On a 10x10 "chessboard" a token is placed on the leftmost square of the bottom line a.k.a. a1.
You can move said token either one step to the right or one step up within the same column or one step diagonally
(combining right and up).
To make it clear from c4 you may advance in one step to c5, c6 or d6.
How many distinct routes exist to reach the top line's rightmost square (i.e. j10?
I recognized this as a similar to another problem:
If you only allow right or up steps you generate Pascal's Triangle as the way to count the number of ways of getting to any given square.
Adding the extra move caused me to generate the triangle in a new way: m(n,r) = m(n-1,r-1) + m(n-1,r) + m(n-2, r-1)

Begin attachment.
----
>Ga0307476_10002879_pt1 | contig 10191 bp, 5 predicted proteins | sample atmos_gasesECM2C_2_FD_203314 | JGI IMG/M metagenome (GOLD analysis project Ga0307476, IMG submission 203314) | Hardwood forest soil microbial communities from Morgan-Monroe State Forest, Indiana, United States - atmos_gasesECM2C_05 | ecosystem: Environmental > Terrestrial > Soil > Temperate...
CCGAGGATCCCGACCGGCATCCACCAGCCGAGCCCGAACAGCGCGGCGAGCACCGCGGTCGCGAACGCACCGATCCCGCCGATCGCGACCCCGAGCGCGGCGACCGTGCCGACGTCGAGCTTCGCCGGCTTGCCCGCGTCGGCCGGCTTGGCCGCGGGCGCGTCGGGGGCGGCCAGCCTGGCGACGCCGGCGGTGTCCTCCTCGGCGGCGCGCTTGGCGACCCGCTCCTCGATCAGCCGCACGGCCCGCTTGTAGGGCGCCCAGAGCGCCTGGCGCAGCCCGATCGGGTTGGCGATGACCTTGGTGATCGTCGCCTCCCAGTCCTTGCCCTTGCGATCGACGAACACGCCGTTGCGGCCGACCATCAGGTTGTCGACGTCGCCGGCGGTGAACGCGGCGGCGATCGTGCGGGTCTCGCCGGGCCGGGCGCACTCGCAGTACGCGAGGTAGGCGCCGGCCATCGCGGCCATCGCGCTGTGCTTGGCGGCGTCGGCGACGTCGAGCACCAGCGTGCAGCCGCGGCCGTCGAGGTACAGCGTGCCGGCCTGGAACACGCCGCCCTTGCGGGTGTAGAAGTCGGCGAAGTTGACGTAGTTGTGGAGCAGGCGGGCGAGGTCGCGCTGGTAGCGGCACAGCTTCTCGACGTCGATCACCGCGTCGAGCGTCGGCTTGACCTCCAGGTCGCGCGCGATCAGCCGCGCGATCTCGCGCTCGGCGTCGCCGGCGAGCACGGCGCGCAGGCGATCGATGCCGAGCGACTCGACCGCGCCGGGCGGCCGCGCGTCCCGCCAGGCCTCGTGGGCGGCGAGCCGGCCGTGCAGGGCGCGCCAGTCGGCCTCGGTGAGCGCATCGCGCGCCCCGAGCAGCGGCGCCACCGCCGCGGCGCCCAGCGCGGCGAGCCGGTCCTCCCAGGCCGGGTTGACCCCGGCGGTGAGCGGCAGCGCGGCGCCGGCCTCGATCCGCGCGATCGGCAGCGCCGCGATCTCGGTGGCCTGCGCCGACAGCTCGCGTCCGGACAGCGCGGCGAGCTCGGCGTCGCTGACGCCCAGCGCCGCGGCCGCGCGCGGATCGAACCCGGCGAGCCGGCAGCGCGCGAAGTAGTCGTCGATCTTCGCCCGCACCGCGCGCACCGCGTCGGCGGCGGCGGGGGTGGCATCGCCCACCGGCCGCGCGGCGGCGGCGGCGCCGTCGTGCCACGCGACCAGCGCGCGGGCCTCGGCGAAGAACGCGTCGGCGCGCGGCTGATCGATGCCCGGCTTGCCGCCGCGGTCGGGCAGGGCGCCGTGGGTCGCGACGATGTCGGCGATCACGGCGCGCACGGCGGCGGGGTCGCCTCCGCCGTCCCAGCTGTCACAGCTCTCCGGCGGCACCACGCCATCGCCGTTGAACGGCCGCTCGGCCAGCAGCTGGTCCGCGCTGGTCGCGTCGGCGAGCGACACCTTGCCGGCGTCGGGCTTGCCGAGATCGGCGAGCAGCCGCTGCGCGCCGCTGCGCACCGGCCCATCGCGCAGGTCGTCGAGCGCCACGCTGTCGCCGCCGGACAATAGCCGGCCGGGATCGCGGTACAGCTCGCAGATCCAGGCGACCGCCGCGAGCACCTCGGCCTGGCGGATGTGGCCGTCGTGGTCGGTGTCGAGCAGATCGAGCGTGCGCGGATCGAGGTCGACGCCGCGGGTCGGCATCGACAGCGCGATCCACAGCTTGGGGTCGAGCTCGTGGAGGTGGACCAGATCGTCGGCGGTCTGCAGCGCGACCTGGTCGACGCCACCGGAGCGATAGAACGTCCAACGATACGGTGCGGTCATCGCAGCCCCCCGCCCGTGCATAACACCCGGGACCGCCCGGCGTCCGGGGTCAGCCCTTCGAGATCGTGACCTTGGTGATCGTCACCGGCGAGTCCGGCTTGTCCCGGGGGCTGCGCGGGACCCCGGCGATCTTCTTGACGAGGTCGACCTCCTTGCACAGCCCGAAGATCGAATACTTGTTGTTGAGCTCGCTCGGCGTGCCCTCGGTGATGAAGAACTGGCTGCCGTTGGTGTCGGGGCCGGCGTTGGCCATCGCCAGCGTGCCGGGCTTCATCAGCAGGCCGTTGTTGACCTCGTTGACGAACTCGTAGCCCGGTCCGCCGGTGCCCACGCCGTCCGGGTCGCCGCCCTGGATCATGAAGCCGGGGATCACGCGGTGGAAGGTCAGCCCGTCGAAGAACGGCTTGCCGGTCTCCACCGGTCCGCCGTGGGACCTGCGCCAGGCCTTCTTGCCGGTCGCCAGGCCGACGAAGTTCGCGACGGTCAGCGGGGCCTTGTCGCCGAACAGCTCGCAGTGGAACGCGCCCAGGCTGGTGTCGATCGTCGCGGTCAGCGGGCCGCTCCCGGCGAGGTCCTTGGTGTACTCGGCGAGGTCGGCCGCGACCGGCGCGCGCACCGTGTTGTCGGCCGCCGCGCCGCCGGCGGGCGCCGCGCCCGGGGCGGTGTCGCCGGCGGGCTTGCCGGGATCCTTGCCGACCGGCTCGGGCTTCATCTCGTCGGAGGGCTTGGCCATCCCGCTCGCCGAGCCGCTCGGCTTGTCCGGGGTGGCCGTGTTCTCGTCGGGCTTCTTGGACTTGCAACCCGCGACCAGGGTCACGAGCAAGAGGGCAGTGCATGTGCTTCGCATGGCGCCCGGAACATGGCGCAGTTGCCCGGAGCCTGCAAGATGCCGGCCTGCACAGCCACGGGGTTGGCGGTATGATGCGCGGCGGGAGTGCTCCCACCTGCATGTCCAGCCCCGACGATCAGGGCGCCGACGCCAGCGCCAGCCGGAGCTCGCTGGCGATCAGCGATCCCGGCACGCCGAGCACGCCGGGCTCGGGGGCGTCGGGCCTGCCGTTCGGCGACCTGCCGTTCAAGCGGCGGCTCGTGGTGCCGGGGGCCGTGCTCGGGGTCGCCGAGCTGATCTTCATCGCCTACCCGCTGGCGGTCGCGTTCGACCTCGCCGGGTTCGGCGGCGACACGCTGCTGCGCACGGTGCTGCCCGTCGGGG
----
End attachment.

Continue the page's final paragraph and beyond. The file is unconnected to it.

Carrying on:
Where m(n,r) is analogous to C(n,r).
The central numbers form the sequence
1, 3, 13, 63, 321
Which, of course is in the OEIS:
The first comment there:
<table cellpadding="2" cellspacing="0"><tbody><tr><td width="20">
</td><td align="left" valign="top" width="100"> COMMENTS
Number of paths from (0,0) to (n,n) in an n X n grid using only steps North, Northeast and East (i.e., steps (1,0), (1,1), and (0,1)).
And the solution is just the 10th term: 1462563
Edited on December 7, 2014, 8:30 pm
Posted by Jer
on 2014-12-06 21:41:37